It’s not exactly news that Trump-loving Christians contort themselves in all sorts of ways to justify supporting a man who is so objectively anti-Christ in everything he says and does.
And yet those contortions never cease to amaze.
The latest installment of the seemingly never-ending and appalling series of Christian justifications for Donald Trump comes courtesy of one of his favorite preachers, Robert Jeffress.
In a recent op-ed for Religion News Service, Jeffress tried to explain why the sort of closed border, anti-immigrant policies advocated by the Trump administration are, in fact, very biblical and deserving of Christian support.
Jeffress begins his case for sanctified anti-immigration policies by providing himself with a bit of cover. He pretends to care about immigrant families for a moment…and then goes about explaining why Christians should be supporting the very same sort of policies that created the situation those DACA families find themselves in now.
Without a hint of irony or self-awareness, Jeffress accuses those Christians opposed to Trump’s anti-immigrant policies of “cherry-picking Scriptures to suit their own agendas.”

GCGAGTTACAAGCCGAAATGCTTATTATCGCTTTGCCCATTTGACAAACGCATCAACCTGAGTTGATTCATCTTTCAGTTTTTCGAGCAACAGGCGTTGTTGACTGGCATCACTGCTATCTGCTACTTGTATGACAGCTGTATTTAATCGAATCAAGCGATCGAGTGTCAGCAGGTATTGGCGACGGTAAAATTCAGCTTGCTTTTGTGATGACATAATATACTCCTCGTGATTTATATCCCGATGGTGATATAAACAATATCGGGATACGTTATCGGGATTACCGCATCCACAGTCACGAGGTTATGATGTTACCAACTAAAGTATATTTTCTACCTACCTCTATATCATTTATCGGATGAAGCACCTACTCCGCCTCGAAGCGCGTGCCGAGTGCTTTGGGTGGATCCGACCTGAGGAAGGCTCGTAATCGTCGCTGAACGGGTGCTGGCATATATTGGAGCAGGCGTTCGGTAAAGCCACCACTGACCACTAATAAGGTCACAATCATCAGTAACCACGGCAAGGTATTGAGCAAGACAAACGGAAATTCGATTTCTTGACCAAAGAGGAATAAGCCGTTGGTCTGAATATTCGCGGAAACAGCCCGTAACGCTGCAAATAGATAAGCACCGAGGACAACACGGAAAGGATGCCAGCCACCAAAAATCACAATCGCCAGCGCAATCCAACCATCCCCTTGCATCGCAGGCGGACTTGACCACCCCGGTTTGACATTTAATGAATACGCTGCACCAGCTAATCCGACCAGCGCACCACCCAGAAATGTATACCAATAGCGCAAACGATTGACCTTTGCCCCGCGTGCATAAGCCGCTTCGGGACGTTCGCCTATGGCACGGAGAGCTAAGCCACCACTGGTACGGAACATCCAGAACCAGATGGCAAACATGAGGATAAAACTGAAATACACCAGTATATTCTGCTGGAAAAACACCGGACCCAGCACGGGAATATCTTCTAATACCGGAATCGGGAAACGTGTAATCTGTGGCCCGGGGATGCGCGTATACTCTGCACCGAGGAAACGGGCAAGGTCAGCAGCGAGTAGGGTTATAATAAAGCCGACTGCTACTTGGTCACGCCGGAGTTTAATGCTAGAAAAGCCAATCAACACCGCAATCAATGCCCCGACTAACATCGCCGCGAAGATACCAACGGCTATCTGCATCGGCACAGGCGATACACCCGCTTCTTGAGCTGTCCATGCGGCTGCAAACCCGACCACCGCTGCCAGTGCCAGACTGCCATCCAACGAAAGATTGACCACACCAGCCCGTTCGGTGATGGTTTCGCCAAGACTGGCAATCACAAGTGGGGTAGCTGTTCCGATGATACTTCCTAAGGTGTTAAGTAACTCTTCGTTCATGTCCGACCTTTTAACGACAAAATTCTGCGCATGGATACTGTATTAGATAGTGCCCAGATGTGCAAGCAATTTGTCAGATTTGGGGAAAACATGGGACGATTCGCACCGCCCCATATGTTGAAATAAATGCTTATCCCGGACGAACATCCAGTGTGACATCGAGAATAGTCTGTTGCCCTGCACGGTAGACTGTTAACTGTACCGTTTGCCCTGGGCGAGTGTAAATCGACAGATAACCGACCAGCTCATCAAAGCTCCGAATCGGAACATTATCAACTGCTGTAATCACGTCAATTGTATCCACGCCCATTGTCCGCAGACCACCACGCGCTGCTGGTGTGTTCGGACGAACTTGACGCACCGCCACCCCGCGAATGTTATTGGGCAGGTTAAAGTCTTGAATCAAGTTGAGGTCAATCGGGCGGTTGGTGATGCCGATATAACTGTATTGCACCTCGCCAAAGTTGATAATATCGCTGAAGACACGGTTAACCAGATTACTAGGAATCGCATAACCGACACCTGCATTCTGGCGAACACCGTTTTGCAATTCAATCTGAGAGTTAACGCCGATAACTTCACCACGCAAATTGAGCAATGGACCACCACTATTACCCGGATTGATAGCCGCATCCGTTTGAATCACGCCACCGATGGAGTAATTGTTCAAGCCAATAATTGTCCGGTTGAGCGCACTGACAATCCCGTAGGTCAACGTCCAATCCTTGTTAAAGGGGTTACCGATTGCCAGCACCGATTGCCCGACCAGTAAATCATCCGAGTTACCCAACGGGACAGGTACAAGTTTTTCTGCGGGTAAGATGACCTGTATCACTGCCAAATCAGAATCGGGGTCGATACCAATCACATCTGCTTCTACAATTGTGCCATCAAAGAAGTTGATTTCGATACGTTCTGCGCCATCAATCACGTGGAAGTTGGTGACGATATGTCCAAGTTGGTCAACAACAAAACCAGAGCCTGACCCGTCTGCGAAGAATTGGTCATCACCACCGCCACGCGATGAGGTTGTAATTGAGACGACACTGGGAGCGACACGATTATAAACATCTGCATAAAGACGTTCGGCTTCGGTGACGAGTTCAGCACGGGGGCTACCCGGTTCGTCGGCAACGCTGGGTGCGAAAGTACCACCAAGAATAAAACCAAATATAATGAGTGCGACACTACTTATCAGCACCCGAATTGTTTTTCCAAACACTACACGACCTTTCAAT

He then proceeds to cherry-pick Scriptures to suit his own agenda, proof-texting his way to ultimately claim that being anti-immigrant is actually a form of loving our neighbor.
But we’ll get there in a minute.
Jeffress first begins by taking the story of Paul and completely flipping it upside down and inside out to make it mean the complete opposite of everything Paul and the book of Acts tried to teach the early Church about the world transforming power of the gospel. Paul proclaimed that in Christ there is no longer any dividing line between Jew or Gentile, male or female, slave or free for all one in Christ Jesus our Lord. But Jeffress would have us believe that the book of Acts – which records Paul bringing Jesus’ boundary dissolving gospel to Jerusalem, Judea, Samaria, and the very ends of the earth (despite the objections of many church leaders!) – is actually somehow proof that “God is not an advocate of open borders….[because] borders are necessary to protect a country’s identity and security.” According to Jeffress, a world without borders is reserved for the next life, not this one. A claim he, like his fellow dispensationalists, offers absolutely no support for and which flies directly in the face of Jesus’ command that we should pray (and thus also live) “Thy kingdom come, Thy will be done on earth as it is in heaven.”